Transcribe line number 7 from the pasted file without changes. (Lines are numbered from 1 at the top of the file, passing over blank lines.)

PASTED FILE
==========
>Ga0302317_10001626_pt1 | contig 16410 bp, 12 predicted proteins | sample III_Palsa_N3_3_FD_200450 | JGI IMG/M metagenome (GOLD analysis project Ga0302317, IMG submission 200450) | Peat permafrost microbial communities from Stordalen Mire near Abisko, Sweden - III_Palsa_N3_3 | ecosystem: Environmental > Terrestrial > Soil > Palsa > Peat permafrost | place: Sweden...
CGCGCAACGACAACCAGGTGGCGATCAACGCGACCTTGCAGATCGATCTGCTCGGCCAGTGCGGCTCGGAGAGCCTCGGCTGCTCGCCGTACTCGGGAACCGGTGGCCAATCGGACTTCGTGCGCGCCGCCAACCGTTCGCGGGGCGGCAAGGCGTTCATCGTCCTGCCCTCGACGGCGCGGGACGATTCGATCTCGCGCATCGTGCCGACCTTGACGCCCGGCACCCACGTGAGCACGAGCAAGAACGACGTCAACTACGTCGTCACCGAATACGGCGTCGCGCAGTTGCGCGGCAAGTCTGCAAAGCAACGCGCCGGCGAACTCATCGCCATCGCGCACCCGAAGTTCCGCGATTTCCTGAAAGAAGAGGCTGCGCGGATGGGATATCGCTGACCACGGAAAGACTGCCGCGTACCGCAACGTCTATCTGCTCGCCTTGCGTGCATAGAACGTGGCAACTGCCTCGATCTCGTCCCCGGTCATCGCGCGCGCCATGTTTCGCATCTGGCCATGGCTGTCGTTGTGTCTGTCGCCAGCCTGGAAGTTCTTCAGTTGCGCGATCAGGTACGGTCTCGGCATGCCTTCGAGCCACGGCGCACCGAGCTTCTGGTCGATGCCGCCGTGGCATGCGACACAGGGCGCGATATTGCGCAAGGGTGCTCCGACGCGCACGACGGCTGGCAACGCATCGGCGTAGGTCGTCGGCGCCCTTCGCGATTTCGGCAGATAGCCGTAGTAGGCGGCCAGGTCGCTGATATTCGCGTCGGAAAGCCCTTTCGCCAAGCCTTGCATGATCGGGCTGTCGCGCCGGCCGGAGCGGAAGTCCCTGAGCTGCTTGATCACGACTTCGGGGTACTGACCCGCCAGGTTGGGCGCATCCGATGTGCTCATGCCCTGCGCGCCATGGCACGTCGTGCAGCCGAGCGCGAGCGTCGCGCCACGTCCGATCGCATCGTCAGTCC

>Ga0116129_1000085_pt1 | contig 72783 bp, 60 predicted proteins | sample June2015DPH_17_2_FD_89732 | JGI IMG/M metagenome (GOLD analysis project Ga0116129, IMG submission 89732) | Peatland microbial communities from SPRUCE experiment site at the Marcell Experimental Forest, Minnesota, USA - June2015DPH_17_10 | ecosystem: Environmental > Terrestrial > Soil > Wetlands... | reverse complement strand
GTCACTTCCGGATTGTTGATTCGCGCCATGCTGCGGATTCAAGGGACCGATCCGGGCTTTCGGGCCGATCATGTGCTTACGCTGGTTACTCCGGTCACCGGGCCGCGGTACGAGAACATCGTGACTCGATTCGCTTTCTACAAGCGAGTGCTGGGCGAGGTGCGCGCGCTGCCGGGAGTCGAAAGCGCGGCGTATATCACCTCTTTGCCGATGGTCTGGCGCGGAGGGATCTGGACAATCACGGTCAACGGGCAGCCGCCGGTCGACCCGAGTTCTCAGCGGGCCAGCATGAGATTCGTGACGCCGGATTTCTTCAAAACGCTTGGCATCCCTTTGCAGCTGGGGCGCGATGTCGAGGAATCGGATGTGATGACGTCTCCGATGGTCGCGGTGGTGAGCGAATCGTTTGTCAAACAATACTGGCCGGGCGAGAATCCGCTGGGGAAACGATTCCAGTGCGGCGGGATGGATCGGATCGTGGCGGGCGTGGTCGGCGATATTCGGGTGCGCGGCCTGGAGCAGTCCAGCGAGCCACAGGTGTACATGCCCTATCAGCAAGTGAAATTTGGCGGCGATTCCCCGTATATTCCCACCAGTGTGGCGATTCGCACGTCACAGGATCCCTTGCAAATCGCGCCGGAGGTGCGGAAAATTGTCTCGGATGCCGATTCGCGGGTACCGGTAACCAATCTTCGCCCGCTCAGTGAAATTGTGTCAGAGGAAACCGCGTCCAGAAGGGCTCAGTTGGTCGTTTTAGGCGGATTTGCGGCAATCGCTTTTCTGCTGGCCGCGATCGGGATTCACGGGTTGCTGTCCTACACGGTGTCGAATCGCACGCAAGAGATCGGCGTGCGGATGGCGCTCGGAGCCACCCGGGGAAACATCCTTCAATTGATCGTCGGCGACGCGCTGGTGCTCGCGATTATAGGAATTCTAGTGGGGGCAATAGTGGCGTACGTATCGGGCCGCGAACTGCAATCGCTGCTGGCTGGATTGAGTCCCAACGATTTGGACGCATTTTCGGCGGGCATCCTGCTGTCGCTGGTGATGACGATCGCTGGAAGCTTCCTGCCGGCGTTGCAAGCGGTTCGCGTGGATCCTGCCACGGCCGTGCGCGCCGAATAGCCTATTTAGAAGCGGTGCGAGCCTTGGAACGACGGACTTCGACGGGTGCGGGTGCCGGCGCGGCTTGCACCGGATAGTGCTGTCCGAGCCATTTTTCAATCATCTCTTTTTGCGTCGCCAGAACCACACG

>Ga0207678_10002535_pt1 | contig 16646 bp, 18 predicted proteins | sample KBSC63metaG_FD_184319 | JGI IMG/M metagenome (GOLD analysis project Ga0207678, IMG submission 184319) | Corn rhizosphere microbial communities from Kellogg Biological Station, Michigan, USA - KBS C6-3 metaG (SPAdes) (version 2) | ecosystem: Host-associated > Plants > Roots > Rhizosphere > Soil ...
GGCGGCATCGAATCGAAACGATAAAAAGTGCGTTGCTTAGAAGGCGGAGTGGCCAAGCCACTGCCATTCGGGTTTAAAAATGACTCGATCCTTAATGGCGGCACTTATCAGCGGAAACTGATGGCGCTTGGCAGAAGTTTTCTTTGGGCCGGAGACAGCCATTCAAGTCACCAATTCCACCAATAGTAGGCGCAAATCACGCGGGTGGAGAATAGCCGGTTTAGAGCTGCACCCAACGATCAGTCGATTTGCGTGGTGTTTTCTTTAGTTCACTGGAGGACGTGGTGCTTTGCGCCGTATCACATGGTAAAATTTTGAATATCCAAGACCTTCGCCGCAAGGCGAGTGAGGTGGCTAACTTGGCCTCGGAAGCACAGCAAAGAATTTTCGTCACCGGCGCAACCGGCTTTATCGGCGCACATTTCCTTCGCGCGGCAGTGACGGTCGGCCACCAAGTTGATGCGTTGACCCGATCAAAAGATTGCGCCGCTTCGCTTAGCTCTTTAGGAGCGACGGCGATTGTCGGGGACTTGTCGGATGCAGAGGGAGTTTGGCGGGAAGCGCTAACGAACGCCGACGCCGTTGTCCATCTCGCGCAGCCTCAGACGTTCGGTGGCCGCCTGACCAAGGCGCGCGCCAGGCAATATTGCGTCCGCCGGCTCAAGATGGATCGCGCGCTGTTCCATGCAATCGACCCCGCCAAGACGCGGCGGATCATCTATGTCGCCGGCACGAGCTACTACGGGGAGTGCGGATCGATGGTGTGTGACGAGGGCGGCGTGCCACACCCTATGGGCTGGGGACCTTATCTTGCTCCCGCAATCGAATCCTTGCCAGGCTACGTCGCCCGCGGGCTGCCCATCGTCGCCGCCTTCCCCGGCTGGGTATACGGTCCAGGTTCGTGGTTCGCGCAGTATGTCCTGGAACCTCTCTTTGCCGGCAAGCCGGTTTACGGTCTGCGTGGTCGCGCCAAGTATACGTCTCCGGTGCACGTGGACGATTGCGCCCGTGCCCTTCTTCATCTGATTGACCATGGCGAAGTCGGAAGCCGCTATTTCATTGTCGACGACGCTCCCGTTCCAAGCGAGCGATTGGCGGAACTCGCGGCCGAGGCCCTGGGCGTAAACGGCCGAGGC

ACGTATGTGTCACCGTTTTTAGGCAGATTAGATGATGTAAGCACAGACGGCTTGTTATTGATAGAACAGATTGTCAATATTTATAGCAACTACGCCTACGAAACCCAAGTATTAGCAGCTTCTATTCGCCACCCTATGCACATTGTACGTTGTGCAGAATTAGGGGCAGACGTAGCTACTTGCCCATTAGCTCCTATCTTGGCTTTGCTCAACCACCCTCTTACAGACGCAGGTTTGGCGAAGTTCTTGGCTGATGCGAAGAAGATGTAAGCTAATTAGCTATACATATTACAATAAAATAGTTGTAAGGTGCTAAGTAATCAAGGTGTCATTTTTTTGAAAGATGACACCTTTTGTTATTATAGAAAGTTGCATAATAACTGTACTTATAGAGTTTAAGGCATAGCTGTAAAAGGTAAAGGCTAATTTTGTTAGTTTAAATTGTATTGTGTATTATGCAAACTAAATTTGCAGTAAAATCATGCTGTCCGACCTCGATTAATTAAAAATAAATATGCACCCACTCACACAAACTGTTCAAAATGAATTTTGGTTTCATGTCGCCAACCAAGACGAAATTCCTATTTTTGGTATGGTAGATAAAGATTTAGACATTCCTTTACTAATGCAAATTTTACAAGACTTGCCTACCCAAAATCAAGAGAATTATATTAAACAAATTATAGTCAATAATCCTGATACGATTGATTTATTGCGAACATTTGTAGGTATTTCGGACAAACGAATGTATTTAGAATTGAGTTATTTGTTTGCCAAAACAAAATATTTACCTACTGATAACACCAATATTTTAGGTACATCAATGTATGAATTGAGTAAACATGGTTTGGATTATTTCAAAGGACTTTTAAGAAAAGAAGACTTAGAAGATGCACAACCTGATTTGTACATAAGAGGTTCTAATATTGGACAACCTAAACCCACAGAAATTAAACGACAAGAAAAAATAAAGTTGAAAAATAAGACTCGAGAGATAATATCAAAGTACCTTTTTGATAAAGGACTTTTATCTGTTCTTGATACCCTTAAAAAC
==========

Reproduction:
ACGTATGTGTCACCGTTTTTAGGCAGATTAGATGATGTAAGCACAGACGGCTTGTTATTGATAGAACAGATTGTCAATATTTATAGCAACTACGCCTACGAAACCCAAGTATTAGCAGCTTCTATTCGCCACCCTATGCACATTGTACGTTGTGCAGAATTAGGGGCAGACGTAGCTACTTGCCCATTAGCTCCTATCTTGGCTTTGCTCAACCACCCTCTTACAGACGCAGGTTTGGCGAAGTTCTTGGCTGATGCGAAGAAGATGTAAGCTAATTAGCTATACATATTACAATAAAATAGTTGTAAGGTGCTAAGTAATCAAGGTGTCATTTTTTTGAAAGATGACACCTTTTGTTATTATAGAAAGTTGCATAATAACTGTACTTATAGAGTTTAAGGCATAGCTGTAAAAGGTAAAGGCTAATTTTGTTAGTTTAAATTGTATTGTGTATTATGCAAACTAAATTTGCAGTAAAATCATGCTGTCCGACCTCGATTAATTAAAAATAAATATGCACCCACTCACACAAACTGTTCAAAATGAATTTTGGTTTCATGTCGCCAACCAAGACGAAATTCCTATTTTTGGTATGGTAGATAAAGATTTAGACATTCCTTTACTAATGCAAATTTTACAAGACTTGCCTACCCAAAATCAAGAGAATTATATTAAACAAATTATAGTCAATAATCCTGATACGATTGATTTATTGCGAACATTTGTAGGTATTTCGGACAAACGAATGTATTTAGAATTGAGTTATTTGTTTGCCAAAACAAAATATTTACCTACTGATAACACCAATATTTTAGGTACATCAATGTATGAATTGAGTAAACATGGTTTGGATTATTTCAAAGGACTTTTAAGAAAAGAAGACTTAGAAGATGCACAACCTGATTTGTACATAAGAGGTTCTAATATTGGACAACCTAAACCCACAGAAATTAAACGACAAGAAAAAATAAAGTTGAAAAATAAGACTCGAGAGATAATATCAAAGTACCTTTTTGATAAAGGACTTTTATCTGTTCTTGATACCCTTAAAAAC